.. o'er me with your wings, you heavenly guards! What would your gracious figure?" The queen, oblivious to Hamlet's hallucinations, cries out: "Alas, he's mad!" (III.iv.107-109). The queen is now convinced of Hamlet's psychosis, as she has what appears to be solid evidence that Hamlet is hallucinating and talking to himself. After Hamlet kills Polonius, he will not tell anyone where the body is. Instead, he assumes the role of a "madman" once again, speaking in a grotesque and ironic manner.

The king asks him, "Now Hamlet, where's Polonius?" Hamlet replies with a sarcastic remark: "At supper." He continues, "Not where he eats, but where 'a is eaten." (IV.iii.16-19) Hamlet is clearly disrespecting Claudius, and making him look like a fool. Yet again, Hamlet does not act upon his plan to seek revenge of his father's murder, but merely attacks Claudius verbally, as he did to his mother in a fit of rage. From the beginning of the play, Hamlet has a great fascination with death, another common symptom of schizophrenia (Goldman, 3). Despite being warned by his friends that following the ghost was a bad idea, Hamlet's obsession with death was so great that he was prepared to risk all to follow. Taking such a risk, Hamlet organized a play that revealed the truth about his father's death.

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This play was to serve as a strategy to force Claudius to admit to the killing of Hamlet's father. Claudius' reaction to the play served as solid evidence against himself; it was all Hamlet needed to be convinced that he was the true murderer. While he is struggling with the truth of his father's death, Hamlet is also struggling with thoughts of suicide: "Devoutly to be wished; To die, to sleep.." (III.i.65). This soliloquy shows how Hamlet's obsession with death turned on him, to the point where he is considering taking his own life. Another instance of madness in Hamlet is found in Ophelia, Hamlet's true love.

Before the tragedy began, Hamlet and Ophelia were already in love, and was shown through Ophelia's words: "My lord, he hath importuned me with love in honorable fashion..and hath given countenance to his speech, my lord, with almost all the holy vows of heaven" (I.iii.111-115). Ophelia's madness was caused by the repression of their true love; Claudius wanted Hamlet removed, and Polonius was determined to not let Ophelia be caught in a harsh social class (Desmet, 2). This subplot even furthers the theme of madness in Hamlet, and plays an important role in the other characters' rationalization of Hamlet's madness. The appearance of Ophelia's madness is sudden; Hamlet is unaware of her condition, preoccupied with his own mental deterioration and his lust for revenge. The repression of her love for Hamlet, his rejection of her, her father's death, and Hamlet's own mental incapacity all drive Ophelia across the line between sanity and insanity; in this madness, she takes her own life.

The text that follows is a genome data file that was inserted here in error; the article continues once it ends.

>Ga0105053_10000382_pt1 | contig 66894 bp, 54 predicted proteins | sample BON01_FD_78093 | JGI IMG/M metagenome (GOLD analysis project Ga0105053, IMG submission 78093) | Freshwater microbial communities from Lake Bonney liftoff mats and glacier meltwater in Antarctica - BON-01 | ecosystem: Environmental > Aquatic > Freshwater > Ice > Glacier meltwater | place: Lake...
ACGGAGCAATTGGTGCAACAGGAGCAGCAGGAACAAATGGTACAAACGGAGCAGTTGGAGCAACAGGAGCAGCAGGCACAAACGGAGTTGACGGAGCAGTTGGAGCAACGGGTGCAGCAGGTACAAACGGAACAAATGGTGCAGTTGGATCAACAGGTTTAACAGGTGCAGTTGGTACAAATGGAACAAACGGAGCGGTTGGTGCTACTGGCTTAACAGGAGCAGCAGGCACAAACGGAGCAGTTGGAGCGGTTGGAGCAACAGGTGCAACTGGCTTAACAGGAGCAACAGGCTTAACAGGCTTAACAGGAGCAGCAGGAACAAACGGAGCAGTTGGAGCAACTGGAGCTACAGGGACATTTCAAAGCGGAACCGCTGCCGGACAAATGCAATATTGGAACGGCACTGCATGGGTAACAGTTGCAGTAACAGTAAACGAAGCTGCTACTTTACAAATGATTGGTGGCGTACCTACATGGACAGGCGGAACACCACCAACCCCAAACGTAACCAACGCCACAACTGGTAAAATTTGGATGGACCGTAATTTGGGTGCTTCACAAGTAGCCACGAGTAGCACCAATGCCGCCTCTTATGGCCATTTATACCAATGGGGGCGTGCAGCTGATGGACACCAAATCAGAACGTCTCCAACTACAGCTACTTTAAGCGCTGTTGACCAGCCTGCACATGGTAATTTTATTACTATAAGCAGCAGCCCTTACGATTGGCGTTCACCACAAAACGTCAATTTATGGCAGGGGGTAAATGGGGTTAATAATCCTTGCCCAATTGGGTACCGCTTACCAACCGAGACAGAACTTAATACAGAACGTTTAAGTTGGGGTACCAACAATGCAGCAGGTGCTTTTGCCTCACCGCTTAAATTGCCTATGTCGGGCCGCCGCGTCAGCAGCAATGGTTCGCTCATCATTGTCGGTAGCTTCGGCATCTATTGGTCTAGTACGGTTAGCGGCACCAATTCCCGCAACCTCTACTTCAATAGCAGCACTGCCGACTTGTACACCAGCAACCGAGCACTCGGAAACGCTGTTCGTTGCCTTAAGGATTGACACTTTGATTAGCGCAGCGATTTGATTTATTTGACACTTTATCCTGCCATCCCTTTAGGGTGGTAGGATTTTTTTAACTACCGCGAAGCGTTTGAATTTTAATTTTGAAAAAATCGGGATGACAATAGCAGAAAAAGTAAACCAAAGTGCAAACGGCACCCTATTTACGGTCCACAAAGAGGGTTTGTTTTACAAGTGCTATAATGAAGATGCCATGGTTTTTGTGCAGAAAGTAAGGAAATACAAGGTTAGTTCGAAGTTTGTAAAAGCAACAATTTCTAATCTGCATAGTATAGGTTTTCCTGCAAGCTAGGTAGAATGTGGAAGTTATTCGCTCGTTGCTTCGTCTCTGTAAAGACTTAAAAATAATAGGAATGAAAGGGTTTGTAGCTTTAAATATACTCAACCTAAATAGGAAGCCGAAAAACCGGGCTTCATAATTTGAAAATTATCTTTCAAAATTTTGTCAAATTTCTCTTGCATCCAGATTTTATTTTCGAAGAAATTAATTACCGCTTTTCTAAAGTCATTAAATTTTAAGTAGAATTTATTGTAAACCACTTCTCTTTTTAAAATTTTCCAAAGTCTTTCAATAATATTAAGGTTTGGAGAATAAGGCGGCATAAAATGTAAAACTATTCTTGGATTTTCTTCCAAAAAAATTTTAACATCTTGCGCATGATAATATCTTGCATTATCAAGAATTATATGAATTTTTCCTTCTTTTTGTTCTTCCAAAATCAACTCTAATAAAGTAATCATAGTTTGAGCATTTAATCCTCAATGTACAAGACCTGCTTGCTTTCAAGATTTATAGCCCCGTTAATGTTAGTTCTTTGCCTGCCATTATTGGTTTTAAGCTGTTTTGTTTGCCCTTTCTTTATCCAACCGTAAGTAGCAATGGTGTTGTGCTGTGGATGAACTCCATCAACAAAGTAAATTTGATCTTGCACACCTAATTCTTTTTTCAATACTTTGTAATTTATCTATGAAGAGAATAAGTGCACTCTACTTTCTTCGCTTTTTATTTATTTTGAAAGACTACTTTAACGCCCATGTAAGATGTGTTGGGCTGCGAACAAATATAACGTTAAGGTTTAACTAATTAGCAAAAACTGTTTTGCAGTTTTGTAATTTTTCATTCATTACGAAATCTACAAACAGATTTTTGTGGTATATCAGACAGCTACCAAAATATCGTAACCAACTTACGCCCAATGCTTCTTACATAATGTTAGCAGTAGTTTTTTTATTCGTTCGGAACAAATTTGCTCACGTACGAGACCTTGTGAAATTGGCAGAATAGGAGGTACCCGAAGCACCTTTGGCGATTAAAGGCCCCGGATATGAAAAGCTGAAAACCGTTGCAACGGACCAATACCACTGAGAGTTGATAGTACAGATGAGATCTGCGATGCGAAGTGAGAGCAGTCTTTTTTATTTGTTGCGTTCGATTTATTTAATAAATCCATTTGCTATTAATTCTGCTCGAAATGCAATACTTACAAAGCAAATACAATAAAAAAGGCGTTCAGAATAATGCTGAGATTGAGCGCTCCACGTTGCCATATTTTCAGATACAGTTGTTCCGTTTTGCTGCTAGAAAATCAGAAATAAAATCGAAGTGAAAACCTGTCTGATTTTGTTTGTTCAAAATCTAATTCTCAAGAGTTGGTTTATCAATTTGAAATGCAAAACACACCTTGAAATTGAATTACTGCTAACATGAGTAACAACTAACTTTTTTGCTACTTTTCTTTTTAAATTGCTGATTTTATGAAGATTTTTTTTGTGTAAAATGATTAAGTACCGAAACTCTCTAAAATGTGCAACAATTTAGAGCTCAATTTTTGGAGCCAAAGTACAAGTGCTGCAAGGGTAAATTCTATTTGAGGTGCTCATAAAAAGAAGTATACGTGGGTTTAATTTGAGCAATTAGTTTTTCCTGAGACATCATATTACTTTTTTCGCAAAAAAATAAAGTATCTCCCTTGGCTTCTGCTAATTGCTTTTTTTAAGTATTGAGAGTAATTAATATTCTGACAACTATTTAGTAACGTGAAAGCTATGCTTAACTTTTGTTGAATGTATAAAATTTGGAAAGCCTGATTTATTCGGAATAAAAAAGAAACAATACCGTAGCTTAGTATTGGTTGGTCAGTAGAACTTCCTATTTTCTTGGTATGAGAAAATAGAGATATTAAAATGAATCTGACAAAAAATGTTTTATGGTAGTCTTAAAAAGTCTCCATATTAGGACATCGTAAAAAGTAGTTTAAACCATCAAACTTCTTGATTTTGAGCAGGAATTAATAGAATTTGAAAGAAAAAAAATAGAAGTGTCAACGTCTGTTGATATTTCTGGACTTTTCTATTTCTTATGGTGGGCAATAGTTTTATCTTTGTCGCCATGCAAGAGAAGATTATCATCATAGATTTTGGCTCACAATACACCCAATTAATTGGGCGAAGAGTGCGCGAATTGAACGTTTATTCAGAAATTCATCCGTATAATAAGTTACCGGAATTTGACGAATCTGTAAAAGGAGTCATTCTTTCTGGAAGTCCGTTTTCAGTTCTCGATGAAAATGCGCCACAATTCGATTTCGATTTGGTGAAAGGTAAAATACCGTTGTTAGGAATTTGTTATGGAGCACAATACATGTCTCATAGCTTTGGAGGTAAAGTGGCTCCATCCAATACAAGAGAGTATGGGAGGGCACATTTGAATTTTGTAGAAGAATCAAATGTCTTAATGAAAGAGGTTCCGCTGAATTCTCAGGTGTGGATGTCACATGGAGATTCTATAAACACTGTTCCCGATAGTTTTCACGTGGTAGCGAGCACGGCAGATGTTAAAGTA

Hamlet's behavior towards Ophelia is inconsistent throughout the play. After her death, as he was visiting her grave, he jumped in the grave to fight with Laertes. During the fight, Hamlet states "Forty thousand brothers could not, with all their quantity of love, make up my sum (V.i.250-253). This statement contradicts his words when she returned his gifts, stating that he never loved her. Hamlet's madness does not reflect Ophelia's true madness, his actions contrast them (Soon, 4).

When Hamlet was sent to England, he carefully exchanged the letter that accompanied Guildenstern and Rosencrantz; the result was these men going to their death, because of Hamlet's clever exchange. Even though they were not part of his plot of revenge, he had them killed, a demonstration of his madness once again. In the final scene when Hamlet is confronting Laertes, his thoughts and words turn again to the topic of madness: Was't Hamlet wronged Laertes? Never Hamlet. If Hamlet from himself be ta'en away, Then Hamlet does it not, Hamlet denies it. Who does it then? His madness (V.ii.223-226). By these words, Hamlet is speaking of his true madness, which caused him to kill Polonius. He is apologizing to Laertes, and admits that his loss of control is due to his madness.

In this final scene, Hamlet comes to terms with his own madness, and apprehends that it was his suffering and procrastination that kept him from killing Claudius sooner. He loses control over his revenge, and it is at this time that he finally finds the right opportunity to kill Claudius, and satisfy the wishes of the ghost of his father: "Hamlet is of the faction that is wronged; his madness is poor Hamlet's enemy" (V.ii.227-228). The theme of madness in Shakespeare's Hamlet has been a widely popular topic in the discussion of the play by both critics and readers alike. It is quite simple to see the reason why, since the play confronts us with evidence to prove the validity of the claim to Hamlet's true madness, or, rather a view that the actions and words arising from the apparent madness is but a feigned "antic disposition" as proclaimed by Hamlet himself. (Soon, 1) The psychological case study of Hamlet, Prince of Denmark, presents the theory that Hamlet did have a break with reality, and should be diagnosed with schizophrenia, a devastating disease that affects a mere 1 percent of the world's population. The preponderance of evidence that has been displayed clearly points to the conclusion that Hamlet was indeed mad; the disease's onset is in the young adult years, it is disabling, resulting in a period of productive time lost, and it has social effects on the patient, as well as his family. In Hamlet's case, all criteria have been met, and therefore can be declared schizophrenic, or "mad." Bibliography Bloom, Harold.

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